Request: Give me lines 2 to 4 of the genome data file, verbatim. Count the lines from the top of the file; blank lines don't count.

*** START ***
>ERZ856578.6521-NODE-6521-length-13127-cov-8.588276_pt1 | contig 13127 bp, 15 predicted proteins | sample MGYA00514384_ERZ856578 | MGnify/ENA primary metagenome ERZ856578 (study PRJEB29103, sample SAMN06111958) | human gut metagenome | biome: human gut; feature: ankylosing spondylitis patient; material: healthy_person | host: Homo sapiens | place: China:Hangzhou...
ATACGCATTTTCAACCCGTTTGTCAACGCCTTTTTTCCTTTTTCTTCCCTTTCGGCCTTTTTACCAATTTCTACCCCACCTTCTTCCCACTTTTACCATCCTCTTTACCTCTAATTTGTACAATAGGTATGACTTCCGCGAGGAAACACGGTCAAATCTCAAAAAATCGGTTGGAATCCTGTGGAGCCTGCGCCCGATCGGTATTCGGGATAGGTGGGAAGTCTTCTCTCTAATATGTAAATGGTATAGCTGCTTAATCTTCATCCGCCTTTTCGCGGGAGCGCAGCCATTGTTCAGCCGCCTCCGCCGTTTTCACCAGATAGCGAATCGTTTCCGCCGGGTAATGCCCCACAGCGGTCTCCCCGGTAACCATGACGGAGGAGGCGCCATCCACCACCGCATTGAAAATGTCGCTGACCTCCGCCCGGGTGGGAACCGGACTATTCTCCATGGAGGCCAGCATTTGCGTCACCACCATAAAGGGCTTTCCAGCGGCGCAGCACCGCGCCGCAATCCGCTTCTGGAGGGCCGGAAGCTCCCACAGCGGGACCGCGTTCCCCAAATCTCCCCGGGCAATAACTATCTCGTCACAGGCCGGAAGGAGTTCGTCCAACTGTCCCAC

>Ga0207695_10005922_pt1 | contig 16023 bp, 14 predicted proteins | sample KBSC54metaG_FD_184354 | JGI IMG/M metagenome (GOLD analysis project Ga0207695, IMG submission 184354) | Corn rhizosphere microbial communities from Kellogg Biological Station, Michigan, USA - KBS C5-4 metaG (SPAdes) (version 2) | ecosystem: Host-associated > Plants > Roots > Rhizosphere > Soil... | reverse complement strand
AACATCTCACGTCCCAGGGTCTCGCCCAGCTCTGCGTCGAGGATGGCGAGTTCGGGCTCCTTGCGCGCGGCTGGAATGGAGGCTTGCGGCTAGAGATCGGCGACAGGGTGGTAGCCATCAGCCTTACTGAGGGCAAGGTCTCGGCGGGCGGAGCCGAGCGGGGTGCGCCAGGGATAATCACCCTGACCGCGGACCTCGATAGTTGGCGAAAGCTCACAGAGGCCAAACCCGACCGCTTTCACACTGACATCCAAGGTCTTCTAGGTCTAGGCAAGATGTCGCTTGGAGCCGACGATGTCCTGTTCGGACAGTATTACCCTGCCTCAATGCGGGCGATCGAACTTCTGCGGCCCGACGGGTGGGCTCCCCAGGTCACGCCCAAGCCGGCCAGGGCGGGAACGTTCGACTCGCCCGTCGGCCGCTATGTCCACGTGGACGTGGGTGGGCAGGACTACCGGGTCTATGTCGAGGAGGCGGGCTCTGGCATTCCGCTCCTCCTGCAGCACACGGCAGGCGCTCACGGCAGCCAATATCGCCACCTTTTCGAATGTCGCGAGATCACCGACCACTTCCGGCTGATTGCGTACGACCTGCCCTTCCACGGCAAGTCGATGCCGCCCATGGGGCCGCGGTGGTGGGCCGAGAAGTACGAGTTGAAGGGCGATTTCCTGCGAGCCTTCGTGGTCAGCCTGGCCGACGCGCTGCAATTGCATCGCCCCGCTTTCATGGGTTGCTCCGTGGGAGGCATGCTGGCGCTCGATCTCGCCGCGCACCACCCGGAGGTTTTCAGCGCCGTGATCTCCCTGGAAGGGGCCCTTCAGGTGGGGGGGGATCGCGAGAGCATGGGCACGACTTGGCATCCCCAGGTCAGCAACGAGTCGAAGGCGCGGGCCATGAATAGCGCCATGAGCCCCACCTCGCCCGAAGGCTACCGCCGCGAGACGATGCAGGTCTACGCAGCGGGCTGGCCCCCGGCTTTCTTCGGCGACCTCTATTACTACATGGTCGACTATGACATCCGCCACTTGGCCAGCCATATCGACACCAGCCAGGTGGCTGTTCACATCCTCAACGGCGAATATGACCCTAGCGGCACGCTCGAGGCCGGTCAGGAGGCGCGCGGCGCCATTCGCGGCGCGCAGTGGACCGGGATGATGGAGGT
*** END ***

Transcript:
ATACGCATTTTCAACCCGTTTGTCAACGCCTTTTTTCCTTTTTCTTCCCTTTCGGCCTTTTTACCAATTTCTACCCCACCTTCTTCCCACTTTTACCATCCTCTTTACCTCTAATTTGTACAATAGGTATGACTTCCGCGAGGAAACACGGTCAAATCTCAAAAAATCGGTTGGAATCCTGTGGAGCCTGCGCCCGATCGGTATTCGGGATAGGTGGGAAGTCTTCTCTCTAATATGTAAATGGTATAGCTGCTTAATCTTCATCCGCCTTTTCGCGGGAGCGCAGCCATTGTTCAGCCGCCTCCGCCGTTTTCACCAGATAGCGAATCGTTTCCGCCGGGTAATGCCCCACAGCGGTCTCCCCGGTAACCATGACGGAGGAGGCGCCATCCACCACCGCATTGAAAATGTCGCTGACCTCCGCCCGGGTGGGAACCGGACTATTCTCCATGGAGGCCAGCATTTGCGTCACCACCATAAAGGGCTTTCCAGCGGCGCAGCACCGCGCCGCAATCCGCTTCTGGAGGGCCGGAAGCTCCCACAGCGGGACCGCGTTCCCCAAATCTCCCCGGGCAATAACTATCTCGTCACAGGCCGGAAGGAGTTCGTCCAACTGTCCCAC

>Ga0207695_10005922_pt1 | contig 16023 bp, 14 predicted proteins | sample KBSC54metaG_FD_184354 | JGI IMG/M metagenome (GOLD analysis project Ga0207695, IMG submission 184354) | Corn rhizosphere microbial communities from Kellogg Biological Station, Michigan, USA - KBS C5-4 metaG (SPAdes) (version 2) | ecosystem: Host-associated > Plants > Roots > Rhizosphere > Soil... | reverse complement strand
AACATCTCACGTCCCAGGGTCTCGCCCAGCTCTGCGTCGAGGATGGCGAGTTCGGGCTCCTTGCGCGCGGCTGGAATGGAGGCTTGCGGCTAGAGATCGGCGACAGGGTGGTAGCCATCAGCCTTACTGAGGGCAAGGTCTCGGCGGGCGGAGCCGAGCGGGGTGCGCCAGGGATAATCACCCTGACCGCGGACCTCGATAGTTGGCGAAAGCTCACAGAGGCCAAACCCGACCGCTTTCACACTGACATCCAAGGTCTTCTAGGTCTAGGCAAGATGTCGCTTGGAGCCGACGATGTCCTGTTCGGACAGTATTACCCTGCCTCAATGCGGGCGATCGAACTTCTGCGGCCCGACGGGTGGGCTCCCCAGGTCACGCCCAAGCCGGCCAGGGCGGGAACGTTCGACTCGCCCGTCGGCCGCTATGTCCACGTGGACGTGGGTGGGCAGGACTACCGGGTCTATGTCGAGGAGGCGGGCTCTGGCATTCCGCTCCTCCTGCAGCACACGGCAGGCGCTCACGGCAGCCAATATCGCCACCTTTTCGAATGTCGCGAGATCACCGACCACTTCCGGCTGATTGCGTACGACCTGCCCTTCCACGGCAAGTCGATGCCGCCCATGGGGCCGCGGTGGTGGGCCGAGAAGTACGAGTTGAAGGGCGATTTCCTGCGAGCCTTCGTGGTCAGCCTGGCCGACGCGCTGCAATTGCATCGCCCCGCTTTCATGGGTTGCTCCGTGGGAGGCATGCTGGCGCTCGATCTCGCCGCGCACCACCCGGAGGTTTTCAGCGCCGTGATCTCCCTGGAAGGGGCCCTTCAGGTGGGGGGGGATCGCGAGAGCATGGGCACGACTTGGCATCCCCAGGTCAGCAACGAGTCGAAGGCGCGGGCCATGAATAGCGCCATGAGCCCCACCTCGCCCGAAGGCTACCGCCGCGAGACGATGCAGGTCTACGCAGCGGGCTGGCCCCCGGCTTTCTTCGGCGACCTCTATTACTACATGGTCGACTATGACATCCGCCACTTGGCCAGCCATATCGACACCAGCCAGGTGGCTGTTCACATCCTCAACGGCGAATATGACCCTAGCGGCACGCTCGAGGCCGGTCAGGAGGCGCGCGGCGCCATTCGCGGCGCGCAGTGGACCGGGATGATGGAGGT